Former New York City Mayor Rudy Giuliani withdraws from the presidential race and endorses Sen. John McCain. Former North Carolina Sen. John Edwards suspends his campaign and endorses no one. Is there a difference? Not really.
The least surprising move of the season is Rudy's backing of McCain. Both ran as quirky, prickly "moderate" alternatives to lock-step conservatism. In fact, McCain is essentially advancing on the Giuliani strategy of watching the conservative base split itself among multiple candidates while locking down everyone else. But a vague strategic nod is all Rudy adds to the McCain effort—that and a brief momentum bump on the endorsement itself.
Voters at this late date—both historically and in this election cycle—are not looking for top-down direction on where to take their support. Their minds are not blank slates or devoid of information on the remaining candidates. As George Bush's evil political genius Karl Rove put it in a recent Wall Street Journal column:
Voters are discounting advertising. They may be blocking out ads, relying more on personal exposure, information from social networks, alternative information sources like talk radio and the Internet, and local media coverage. … It is the age of the Internet, cable TV, YouTube, multiple news cycles in one day, and the need for really instantaneous response.
In other words, an endorsement from a failing candidate might not even rate as a prominent news story, let alone linger in the public forebrain days later. Neither the testimonial—one of the oldest forms of politica advertising—nor the photo op will, by themselves, move votes.
So if the endorsees don't gain from the failed candidate endorsement game, why do we still pay attention to it? Tradition, for one. The endorsers obviously can score a few brownie points for future use, like landing a federal job. In Giuliani's case, it is entirely plausible to imagine him as McCain's Homeland Security czar. But Rudy in the DC fishbowl seems a poor fit, especially considering that Giuliani is not looking to work that hard. It seems more likely that he will retire to Manhattan with his cadre of longtime yes-men to continue overcharging corporate America for speeches and advice.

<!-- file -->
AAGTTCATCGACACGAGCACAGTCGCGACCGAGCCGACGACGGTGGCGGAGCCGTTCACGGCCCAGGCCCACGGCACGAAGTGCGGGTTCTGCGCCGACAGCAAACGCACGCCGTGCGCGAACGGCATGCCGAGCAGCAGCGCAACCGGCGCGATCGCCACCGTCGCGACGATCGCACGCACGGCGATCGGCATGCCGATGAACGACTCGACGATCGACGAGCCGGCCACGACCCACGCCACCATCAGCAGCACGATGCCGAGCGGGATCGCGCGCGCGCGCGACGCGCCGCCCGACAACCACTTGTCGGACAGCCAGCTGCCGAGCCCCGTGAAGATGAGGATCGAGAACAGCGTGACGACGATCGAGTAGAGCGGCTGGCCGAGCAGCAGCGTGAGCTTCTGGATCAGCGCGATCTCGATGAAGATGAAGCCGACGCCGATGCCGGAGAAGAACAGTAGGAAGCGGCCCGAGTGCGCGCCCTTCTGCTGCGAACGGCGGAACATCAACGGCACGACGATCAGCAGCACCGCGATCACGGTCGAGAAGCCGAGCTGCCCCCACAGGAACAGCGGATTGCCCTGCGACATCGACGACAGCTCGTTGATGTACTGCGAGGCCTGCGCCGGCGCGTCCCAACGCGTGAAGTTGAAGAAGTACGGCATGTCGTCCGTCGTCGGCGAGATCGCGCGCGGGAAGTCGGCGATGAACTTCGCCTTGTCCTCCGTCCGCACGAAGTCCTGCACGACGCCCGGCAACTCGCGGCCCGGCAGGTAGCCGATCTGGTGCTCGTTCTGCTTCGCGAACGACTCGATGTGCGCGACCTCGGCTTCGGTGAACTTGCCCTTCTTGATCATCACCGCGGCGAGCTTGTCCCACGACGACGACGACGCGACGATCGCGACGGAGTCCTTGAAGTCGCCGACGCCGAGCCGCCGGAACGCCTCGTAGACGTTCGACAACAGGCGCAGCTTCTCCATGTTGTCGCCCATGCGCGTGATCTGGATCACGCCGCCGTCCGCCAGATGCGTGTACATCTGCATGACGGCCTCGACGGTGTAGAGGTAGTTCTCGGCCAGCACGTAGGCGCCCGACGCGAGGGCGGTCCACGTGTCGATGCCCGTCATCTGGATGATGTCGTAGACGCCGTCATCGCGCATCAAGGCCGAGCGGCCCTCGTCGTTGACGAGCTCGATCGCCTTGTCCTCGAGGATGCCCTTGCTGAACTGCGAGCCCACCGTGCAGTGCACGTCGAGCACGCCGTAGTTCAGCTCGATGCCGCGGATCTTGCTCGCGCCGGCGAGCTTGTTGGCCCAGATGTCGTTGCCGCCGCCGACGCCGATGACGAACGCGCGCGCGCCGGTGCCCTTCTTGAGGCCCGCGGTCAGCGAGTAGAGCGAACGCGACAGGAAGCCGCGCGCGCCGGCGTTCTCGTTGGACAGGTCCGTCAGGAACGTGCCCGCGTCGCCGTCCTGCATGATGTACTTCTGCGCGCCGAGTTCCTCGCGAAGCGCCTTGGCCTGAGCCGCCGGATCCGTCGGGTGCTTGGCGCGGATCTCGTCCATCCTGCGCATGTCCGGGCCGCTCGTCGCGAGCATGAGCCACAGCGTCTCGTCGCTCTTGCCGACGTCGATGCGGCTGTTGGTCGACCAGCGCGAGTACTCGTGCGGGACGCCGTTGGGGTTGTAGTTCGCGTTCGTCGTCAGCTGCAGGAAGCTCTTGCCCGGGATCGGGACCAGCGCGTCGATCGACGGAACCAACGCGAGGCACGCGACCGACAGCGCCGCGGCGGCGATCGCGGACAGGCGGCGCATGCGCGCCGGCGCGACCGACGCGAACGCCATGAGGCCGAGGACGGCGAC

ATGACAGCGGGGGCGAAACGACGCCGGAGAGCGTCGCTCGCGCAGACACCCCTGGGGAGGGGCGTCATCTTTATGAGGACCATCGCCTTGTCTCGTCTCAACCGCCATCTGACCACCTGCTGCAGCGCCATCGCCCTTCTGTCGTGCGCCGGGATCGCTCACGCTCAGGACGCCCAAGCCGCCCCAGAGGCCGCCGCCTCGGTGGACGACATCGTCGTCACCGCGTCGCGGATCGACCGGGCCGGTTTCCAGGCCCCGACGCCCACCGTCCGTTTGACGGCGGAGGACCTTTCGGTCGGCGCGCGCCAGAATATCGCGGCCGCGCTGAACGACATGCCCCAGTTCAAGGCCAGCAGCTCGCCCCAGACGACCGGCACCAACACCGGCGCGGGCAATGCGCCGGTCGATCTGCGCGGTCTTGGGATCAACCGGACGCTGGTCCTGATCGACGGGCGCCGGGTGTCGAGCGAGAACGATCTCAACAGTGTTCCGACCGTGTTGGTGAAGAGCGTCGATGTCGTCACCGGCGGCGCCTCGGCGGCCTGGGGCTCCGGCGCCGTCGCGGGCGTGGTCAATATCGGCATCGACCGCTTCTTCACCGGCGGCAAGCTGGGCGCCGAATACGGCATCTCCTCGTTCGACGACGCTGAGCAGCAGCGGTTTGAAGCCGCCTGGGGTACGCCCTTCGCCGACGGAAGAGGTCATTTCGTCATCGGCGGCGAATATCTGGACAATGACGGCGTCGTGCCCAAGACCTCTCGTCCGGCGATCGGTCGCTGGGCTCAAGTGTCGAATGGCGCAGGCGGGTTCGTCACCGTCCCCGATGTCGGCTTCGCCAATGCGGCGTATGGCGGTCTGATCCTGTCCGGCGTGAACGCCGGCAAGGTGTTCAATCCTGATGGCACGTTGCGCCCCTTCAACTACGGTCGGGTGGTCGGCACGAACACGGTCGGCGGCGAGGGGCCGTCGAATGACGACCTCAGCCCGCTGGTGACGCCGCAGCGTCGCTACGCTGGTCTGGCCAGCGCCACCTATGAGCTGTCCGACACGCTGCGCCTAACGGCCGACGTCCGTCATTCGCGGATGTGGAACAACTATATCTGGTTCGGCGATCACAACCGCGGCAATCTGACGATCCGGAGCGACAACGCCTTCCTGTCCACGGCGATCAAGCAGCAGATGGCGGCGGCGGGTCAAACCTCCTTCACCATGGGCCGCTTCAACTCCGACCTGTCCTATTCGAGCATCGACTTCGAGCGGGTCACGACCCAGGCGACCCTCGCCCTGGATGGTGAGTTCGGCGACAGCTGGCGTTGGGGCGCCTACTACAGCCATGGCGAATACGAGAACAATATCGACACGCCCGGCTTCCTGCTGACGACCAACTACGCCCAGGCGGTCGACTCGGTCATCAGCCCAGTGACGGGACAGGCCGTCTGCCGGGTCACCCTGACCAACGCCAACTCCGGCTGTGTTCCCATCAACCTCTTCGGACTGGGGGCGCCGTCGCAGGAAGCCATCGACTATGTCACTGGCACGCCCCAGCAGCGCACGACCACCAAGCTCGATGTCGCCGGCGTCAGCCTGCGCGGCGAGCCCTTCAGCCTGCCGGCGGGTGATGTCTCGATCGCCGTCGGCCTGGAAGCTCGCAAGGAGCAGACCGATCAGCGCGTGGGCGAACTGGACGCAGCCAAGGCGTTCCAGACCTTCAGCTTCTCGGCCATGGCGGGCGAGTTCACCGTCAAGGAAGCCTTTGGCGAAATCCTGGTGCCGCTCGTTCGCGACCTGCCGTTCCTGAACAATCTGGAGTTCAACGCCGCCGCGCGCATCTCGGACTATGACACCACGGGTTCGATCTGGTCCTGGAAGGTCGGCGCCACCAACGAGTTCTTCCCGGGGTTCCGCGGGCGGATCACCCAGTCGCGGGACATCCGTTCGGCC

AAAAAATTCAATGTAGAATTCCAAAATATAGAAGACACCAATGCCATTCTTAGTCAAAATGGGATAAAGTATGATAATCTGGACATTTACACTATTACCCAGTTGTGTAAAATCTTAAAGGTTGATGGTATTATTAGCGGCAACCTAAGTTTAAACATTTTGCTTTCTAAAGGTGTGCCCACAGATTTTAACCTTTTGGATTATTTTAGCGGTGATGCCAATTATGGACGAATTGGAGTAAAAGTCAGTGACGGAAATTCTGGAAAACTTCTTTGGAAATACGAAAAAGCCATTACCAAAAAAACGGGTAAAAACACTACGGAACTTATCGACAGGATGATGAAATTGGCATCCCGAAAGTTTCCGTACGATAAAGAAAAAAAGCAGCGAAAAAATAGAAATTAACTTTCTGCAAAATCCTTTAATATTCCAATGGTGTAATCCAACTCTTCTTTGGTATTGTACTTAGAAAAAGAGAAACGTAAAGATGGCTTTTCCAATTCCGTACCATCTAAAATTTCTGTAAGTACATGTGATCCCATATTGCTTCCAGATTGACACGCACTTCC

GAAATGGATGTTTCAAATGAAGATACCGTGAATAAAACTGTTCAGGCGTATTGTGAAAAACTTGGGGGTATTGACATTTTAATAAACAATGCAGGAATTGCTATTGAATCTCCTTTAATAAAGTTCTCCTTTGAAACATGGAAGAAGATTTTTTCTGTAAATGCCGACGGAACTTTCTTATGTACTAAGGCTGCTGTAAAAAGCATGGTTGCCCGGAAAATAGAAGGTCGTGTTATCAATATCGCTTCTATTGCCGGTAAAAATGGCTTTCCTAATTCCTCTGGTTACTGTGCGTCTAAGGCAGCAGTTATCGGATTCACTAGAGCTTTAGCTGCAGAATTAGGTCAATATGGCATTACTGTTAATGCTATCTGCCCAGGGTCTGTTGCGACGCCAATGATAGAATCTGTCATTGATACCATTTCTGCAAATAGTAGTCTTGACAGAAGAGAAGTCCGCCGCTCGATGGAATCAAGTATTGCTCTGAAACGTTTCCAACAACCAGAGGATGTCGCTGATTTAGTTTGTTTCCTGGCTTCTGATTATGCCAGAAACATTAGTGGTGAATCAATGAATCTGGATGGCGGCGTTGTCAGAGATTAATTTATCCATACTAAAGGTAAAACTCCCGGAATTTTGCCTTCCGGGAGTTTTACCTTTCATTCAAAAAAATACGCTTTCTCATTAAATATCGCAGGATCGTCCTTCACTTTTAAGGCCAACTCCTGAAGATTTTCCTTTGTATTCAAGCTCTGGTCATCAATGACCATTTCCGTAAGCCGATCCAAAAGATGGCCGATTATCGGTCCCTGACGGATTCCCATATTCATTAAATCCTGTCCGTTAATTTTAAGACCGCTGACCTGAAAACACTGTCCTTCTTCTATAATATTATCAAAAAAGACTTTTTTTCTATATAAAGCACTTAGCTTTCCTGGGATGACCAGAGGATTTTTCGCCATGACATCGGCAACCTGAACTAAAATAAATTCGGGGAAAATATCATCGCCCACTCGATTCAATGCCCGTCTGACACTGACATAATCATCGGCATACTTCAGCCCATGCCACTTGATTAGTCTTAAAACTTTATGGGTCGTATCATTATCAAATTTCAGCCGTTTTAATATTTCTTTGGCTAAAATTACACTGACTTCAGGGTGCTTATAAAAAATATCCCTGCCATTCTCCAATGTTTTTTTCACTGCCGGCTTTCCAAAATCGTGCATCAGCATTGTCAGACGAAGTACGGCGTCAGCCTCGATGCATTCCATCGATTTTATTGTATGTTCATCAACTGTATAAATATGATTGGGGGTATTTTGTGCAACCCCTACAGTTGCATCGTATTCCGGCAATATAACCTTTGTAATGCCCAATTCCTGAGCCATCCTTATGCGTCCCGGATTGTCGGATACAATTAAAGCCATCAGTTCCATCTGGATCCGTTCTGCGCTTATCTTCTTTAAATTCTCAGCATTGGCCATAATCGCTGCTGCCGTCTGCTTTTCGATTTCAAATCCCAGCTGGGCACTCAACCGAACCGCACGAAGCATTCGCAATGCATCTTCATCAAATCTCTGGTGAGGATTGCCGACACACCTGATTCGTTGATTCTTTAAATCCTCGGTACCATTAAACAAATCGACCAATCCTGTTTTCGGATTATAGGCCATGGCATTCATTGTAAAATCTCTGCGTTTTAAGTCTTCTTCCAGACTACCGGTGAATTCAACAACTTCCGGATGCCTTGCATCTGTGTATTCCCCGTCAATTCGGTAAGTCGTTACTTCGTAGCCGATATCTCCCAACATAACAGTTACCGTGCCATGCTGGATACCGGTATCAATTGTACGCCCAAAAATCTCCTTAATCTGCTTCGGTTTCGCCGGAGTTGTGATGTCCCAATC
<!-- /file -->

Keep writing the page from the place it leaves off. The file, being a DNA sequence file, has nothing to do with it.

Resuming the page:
Meanwhile, Edwards has been floated as a possible attorney general in an Obama administration, quite likely the earliest and worst cabinet trial balloon in American history. Even disasters like Janet Reno and Alberto Gonzales looked to be better fits for the top job at Main Justice, with both having previously served as government lawyers before. Edwards might wind up trying to sue China for lead paint on toys or conducting FBI stings on businesses with wet floors.
That's why a better place for Edwards' One America crusade might be the Labor Department, where he could team up with labor unions in working towards the $9.50 minimum wage he says America needs.
This is not completely crazy. By suspending and not shuttering his campaign, Edwards can string along both the Obama and Clinton camps right through the convention. He keeps his delegates and superdelegates, and should that knee-buckling, full-body orgasm of the poli-junkie—the Brokered Convention—actually come to pass, Edwards could name his price.
Motivation also figures into this scenario; Edwards needs somewhere to land. He cannot go back to North Carolina and run statewide again. Too many people are burned out on him and a newer, fresher crop of candidates is already active in the Tar Heel state. A once-duped University of North Carolina is not going to put him up in a "poverty center" for another four years, either. Electorally, Edwards best bet might be to hope that Rep. David Price (D) resigns soon, opening up a run in the liberal Research Triangle area. But voters are not exactly pining for him there either.
Nor will voters miss John or Rudy on Super Tuesday. Neither was going to win a single state had they stayed in the race. And now that they are gone, few going to the polls will even notice their absence.
Jeff Taylor writes from North Carolina.